History of SJVLS

Our system’s tradition of cooperation and resource sharing began more than fifty years ago, when the Public Relations Committee of the Yosemite District of the California Library Association began a reference project. This San Joaquin Valley Reference Project received federal funding in 1960. The first issue of News & Clues was published in August of that year. The cover page of that first issue stated:

Beginning with this issue, we will be sending you a bi-weekly newsletter containing items you may want to use to keep your reference aids up-to-date. These will include political changes, deaths, statistics, important dates and events.


In March of 1961, the Reference Project became the San Joaquin Valley Information Service, and News & Clues became a monthly publication at the end of 1961. Cooperation among valley public libraries increased as additional libraries began participating in SJVIS. In 1964, the Public Library Services Act was passed which for the first time allowed for the creation of cooperative ventures with state funds. During the period from 1964 to 1978 many of the current members of SJVLS participated in services of the Library System. With the passage of the California Library Services Act in 1978—which replaced the Public Library Services Act—SJVLS gained increased funding with more stability. SJVLS was organized under its present structure in 1979. The member libraries at that time were Coalinga-Huron, Fresno County, Kings County, Madera County, Porterville, Tulare County and Tulare Public. SJVLS would eventually expand to include Kern County (1984), Mariposa County (1994) and Merced County (2007).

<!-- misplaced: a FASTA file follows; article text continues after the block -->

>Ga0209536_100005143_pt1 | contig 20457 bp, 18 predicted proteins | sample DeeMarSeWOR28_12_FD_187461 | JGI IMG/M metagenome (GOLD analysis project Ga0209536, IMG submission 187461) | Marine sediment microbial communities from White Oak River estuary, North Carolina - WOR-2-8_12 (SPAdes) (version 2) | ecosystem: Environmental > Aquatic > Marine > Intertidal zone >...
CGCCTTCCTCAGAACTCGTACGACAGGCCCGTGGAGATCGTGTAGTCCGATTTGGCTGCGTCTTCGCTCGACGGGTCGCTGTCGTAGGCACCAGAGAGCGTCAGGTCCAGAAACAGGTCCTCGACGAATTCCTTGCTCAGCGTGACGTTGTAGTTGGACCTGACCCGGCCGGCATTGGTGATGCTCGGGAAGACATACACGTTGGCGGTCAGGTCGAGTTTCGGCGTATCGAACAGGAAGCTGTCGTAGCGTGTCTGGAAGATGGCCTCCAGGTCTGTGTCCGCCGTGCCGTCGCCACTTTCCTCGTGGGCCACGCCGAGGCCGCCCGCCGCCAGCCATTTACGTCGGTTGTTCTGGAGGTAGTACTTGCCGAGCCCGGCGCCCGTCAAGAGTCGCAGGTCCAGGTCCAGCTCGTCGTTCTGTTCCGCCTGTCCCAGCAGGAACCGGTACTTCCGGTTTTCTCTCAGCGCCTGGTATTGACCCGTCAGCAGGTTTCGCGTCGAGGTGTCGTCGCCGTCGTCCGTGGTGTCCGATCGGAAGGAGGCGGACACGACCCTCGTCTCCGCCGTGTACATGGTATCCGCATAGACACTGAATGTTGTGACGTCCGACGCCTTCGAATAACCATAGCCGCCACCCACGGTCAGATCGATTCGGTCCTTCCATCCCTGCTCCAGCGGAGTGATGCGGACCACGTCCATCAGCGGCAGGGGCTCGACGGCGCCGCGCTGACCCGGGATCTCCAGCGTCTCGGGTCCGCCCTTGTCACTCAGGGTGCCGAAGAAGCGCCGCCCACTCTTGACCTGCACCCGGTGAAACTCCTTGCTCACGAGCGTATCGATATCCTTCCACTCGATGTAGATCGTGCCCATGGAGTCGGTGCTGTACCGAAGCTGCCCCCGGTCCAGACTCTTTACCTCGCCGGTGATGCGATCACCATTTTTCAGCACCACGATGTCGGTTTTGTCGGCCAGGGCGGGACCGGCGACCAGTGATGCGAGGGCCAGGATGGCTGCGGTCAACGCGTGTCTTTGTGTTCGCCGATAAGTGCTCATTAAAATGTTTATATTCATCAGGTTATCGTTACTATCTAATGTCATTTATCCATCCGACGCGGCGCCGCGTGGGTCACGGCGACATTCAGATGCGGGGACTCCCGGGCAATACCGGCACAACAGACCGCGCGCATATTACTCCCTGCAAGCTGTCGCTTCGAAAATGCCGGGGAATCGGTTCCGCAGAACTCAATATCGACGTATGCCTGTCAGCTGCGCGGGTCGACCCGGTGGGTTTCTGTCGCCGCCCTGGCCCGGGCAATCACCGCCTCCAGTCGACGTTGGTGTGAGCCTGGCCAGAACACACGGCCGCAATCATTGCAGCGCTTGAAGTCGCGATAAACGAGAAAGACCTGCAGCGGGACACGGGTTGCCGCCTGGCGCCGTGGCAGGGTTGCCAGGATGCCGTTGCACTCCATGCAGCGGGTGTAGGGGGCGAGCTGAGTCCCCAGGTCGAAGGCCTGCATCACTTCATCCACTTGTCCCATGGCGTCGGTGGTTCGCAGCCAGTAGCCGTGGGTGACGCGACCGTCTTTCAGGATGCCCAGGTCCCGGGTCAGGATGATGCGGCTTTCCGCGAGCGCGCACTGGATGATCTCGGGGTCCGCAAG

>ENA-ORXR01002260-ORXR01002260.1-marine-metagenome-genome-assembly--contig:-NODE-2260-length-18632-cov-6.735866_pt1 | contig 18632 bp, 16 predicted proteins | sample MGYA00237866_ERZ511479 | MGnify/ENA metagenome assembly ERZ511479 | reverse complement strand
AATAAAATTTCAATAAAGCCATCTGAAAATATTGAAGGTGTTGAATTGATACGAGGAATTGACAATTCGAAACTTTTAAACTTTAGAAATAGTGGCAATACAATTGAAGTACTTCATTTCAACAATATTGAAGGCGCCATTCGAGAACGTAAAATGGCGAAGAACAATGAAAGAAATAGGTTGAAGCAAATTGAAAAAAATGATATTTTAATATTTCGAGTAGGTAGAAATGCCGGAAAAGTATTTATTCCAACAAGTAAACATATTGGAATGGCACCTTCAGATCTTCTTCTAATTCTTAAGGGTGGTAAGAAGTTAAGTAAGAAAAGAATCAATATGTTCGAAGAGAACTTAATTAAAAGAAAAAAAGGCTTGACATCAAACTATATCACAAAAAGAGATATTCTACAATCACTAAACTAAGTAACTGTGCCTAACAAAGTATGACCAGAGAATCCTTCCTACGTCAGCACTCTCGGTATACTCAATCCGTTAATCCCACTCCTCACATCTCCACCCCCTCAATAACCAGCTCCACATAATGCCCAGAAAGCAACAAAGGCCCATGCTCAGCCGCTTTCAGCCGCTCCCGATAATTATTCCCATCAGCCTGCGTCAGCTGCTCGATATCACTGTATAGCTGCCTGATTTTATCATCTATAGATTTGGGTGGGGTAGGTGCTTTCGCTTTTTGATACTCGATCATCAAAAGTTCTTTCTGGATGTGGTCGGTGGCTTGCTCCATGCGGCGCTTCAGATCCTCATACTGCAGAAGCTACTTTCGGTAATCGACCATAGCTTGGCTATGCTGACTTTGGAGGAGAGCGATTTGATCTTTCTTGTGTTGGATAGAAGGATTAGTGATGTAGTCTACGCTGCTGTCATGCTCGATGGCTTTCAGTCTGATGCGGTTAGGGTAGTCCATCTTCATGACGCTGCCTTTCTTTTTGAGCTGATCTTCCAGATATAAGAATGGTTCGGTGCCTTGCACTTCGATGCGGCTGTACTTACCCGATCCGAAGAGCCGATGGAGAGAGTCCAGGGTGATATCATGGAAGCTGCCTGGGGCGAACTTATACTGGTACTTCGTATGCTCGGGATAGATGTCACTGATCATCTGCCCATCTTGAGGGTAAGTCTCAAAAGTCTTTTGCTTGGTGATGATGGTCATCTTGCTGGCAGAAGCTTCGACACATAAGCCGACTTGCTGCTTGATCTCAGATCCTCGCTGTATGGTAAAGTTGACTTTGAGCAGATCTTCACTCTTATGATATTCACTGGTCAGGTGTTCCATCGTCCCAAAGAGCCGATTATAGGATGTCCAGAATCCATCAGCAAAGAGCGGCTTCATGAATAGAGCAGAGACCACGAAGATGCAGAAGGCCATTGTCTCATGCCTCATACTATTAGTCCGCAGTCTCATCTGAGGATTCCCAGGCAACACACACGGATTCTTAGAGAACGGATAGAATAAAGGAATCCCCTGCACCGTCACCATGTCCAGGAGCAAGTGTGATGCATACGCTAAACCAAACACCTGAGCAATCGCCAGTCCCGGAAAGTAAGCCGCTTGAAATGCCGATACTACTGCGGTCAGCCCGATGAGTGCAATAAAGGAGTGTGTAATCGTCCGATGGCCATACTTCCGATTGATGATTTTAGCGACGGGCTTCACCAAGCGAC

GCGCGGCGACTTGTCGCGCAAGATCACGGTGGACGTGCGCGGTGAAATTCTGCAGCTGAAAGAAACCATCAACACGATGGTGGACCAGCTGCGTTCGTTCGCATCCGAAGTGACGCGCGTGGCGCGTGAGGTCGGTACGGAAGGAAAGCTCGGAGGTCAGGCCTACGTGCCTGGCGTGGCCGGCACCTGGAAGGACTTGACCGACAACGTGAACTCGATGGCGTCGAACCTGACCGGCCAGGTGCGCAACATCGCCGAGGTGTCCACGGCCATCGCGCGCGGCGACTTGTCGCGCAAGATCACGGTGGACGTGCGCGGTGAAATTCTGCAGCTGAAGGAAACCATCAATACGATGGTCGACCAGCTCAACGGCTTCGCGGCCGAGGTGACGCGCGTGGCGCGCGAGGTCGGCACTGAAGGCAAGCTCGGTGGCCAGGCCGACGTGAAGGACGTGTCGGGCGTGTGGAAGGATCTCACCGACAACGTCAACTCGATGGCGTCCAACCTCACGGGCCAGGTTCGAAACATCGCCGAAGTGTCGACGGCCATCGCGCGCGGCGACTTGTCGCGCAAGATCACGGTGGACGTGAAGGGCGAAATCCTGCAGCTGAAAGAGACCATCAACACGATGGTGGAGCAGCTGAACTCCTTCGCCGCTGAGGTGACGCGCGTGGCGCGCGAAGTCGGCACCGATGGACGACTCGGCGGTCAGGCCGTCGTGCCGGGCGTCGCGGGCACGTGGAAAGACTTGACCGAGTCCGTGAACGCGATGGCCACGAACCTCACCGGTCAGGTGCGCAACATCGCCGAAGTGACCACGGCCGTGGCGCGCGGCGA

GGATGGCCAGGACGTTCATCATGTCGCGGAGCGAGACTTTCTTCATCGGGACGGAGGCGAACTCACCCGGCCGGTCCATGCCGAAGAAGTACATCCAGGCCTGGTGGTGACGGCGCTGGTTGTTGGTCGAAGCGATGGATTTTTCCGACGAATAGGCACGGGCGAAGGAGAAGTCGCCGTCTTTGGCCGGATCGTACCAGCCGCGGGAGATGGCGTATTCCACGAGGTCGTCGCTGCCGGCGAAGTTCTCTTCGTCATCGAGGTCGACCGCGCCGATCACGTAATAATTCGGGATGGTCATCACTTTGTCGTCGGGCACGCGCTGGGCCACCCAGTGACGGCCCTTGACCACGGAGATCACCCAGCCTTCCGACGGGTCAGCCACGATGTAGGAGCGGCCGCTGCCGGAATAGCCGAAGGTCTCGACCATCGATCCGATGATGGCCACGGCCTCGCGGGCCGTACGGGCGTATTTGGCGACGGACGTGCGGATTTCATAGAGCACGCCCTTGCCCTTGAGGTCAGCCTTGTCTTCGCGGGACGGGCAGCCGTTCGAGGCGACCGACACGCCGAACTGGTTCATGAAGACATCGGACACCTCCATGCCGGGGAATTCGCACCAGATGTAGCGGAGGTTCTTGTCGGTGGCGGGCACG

In 1984, the members of SJVLS signed a computer agreement that would lead to installation of the first automated circulation system, ULISYS, the following year. This shared circulation system marked the first step in a gradual shift in the SJVLS focus from question answering to technology support. In 1990 the system adopted Dynix as our first integrated library system (ILS). Our original telecommunications network was implemented to support the connection of dumb terminals to our Dynix server in Fresno.


In 1999-2000, the Bill and Melinda Gates Foundation provided every member library with PCs for public use and supported upgrades to our telecommunications network. Before the Gates grant, public PCs were only available in limited numbers at select libraries. The impact of the new PCs was immediate, and public Internet access and management of PCs become a high demand service among our members. Two years later (2002), SJVLS migrated to Horizon, our current ILS. With the move to Horizon, the last text-based terminals were retired from the system. Our telecommunications network has been expanded and upgraded almost every year since to accommodate public demand for Internet access. SJVLS services and staff also expanded to include support for member websites, Internet filtering, public and staff PC management, and subscriptions to online content including magazine databases, ebooks, and downloadable audiobooks.

During this same period, the explosion of Internet-based resources began to impact staffing at SJVIS. Monthly issues of News & Clues ceased in 1995 and had become quarterly by 1997. Publication became irregular from 2002 to 2011, and publication ceased with the Spring 2011 issue. Today the Information Service, the original foundation of SJVLS, operates with minimal staffing, but the legacy of cooperation lives on.


Portions of this article written by Jeff Crosby and John Kallenberg were previouly published in News & Clues